As an avid gardener who loves nothing more than to stick my hands in the warm soil and making sure that the plants provide a great space for wildlife, I have SUCH a hard time in the winter! I’ve overwintered my perennials, spread out leaves, and keep a careful eye out for little buds to pop up above the soil surface – but I want to do more!
Fortunately, there are many ways to keep the gardener inside of me happy all winter long.
The first and most obvious solution for indoor gardening is to keep houseplants! There are many low-maintenance plants that do well inside. I spend much of my time in the winter making sure that these plants are getting adequate sunlight and watching them grow.
My personal favorites are my Monstera (see below for terrarium with some Monstera & Philodendrons), Asparagus Ferns, Air Plants (see image at left from when I got my 2-year-old Tillandsia to bloom!), and Lemon Tree …. But don’t tell the others!
I create terrariums (Check out my calendar of events for upcoming DIY Terrarium Nights!), mosaic decorative pots to help aid in self-watering, and photograph their bright foliage.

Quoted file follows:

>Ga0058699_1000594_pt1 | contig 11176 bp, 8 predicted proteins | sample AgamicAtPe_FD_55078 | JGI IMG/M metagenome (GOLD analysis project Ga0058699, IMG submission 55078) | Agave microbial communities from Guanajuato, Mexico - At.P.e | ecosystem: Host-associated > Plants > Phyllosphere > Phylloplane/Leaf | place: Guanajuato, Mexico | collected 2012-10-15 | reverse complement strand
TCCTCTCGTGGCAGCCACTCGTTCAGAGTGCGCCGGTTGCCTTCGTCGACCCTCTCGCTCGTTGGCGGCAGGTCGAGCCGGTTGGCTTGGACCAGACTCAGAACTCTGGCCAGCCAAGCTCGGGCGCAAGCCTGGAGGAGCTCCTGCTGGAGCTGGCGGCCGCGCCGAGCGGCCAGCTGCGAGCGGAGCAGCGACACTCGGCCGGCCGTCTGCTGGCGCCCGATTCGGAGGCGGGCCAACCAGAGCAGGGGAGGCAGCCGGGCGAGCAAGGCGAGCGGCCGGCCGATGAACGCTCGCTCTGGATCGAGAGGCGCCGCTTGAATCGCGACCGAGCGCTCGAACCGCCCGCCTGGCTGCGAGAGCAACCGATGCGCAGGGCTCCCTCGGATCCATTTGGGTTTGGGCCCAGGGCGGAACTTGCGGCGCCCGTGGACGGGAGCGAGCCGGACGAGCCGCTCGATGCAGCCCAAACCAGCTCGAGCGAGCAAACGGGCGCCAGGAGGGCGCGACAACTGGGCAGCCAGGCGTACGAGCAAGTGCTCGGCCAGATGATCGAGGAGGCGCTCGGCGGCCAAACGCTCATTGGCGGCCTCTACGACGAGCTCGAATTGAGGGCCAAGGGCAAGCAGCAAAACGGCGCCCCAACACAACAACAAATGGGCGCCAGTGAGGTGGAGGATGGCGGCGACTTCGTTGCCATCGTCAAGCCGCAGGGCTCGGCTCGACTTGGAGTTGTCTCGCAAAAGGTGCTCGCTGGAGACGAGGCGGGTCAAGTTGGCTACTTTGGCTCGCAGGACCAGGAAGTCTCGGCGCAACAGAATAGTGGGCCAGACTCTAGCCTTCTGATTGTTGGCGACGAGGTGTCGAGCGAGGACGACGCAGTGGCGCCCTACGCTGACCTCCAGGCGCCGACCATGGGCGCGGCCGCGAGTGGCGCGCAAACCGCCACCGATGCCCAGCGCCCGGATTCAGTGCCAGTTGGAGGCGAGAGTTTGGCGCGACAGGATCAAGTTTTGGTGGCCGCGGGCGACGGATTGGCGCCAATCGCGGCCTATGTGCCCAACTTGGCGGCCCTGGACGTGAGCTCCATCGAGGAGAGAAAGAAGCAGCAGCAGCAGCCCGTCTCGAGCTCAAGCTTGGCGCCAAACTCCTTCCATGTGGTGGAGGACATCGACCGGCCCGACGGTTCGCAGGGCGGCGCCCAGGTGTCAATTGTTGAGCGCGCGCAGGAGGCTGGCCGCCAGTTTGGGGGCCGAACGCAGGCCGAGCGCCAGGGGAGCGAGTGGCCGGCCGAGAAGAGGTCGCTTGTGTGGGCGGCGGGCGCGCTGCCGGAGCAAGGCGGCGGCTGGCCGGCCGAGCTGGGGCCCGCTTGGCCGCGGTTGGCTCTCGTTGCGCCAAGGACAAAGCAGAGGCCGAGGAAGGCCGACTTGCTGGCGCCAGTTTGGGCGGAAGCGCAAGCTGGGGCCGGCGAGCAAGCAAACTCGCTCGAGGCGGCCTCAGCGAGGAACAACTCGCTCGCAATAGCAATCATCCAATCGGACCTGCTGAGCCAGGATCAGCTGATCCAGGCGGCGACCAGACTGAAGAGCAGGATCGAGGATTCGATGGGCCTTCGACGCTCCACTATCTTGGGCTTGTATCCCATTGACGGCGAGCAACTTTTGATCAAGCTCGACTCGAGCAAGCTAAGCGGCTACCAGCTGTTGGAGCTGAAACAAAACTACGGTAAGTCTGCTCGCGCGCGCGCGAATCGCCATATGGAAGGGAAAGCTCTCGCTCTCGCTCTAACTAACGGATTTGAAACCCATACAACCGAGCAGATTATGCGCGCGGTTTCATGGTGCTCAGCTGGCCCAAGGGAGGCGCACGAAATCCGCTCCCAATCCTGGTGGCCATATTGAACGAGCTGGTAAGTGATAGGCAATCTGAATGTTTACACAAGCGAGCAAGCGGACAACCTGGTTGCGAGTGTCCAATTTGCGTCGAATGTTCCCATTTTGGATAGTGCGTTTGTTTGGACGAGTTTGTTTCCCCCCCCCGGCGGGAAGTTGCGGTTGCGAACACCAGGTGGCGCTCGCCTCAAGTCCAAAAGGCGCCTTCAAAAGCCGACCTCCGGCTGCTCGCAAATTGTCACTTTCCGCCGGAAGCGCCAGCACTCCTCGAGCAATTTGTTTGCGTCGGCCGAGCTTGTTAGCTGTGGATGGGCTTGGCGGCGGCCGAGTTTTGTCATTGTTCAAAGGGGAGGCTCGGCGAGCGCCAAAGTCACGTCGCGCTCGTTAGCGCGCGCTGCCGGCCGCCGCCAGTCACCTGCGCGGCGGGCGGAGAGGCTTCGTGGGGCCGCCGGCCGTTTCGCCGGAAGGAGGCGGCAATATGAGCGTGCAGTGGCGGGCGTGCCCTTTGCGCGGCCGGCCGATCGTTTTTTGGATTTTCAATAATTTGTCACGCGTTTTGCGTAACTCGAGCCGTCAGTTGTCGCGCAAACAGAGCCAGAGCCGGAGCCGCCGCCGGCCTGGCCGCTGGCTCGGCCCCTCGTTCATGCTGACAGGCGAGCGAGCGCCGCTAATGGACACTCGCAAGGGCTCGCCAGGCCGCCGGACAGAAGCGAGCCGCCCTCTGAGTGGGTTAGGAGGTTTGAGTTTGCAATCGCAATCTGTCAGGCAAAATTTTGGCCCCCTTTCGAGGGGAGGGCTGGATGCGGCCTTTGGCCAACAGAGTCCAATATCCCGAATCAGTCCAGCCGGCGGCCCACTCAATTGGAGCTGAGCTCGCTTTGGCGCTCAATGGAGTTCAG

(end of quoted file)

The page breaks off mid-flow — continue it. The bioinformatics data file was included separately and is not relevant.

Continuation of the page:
Winter is a great time to learn about plant health care in regards to pruning, changes in water uptake, and dealing with potential pests in plants that are crowded next to each other. While these items may sound challenging or frustrating to deal with – I enjoy learning about them! The more that I learn about and experience a plant’s problems, the more I come to appreciate the beauty and importance of the plant’s life.
Another way to get into winter indoor gardening is by setting up mini hydro & aquaponic systems! These can be made easily and provide a great way to grow your veggies and herbs inside so you can have them fresh year-round!
One simple way to set up an aquaponics – or growing system where the plant relies on the natural cycle of nutrient uptake via fishy – system is provided below. Enjoy!
Keep in mind that this is designed to be quick and easy – there are more sophisticated, fish-friendly designs out there. Let me know if you have questions about these designs!
The fish will eat its food and excrete waste. This waste contains valuable nutrients that the string will absorb and carry up to where the plant’s roots are. The plant will absorb these nutrients and the water, making it grow healthy.
While this is a fun way to get plants back into your life even during the winter season, it’s also fun to watch the little fish go about it’s fish business! The connection between plants and animals is an amazing one and this aquaponics system really highlights the connection that the plant growth has to the fish’s daily life.
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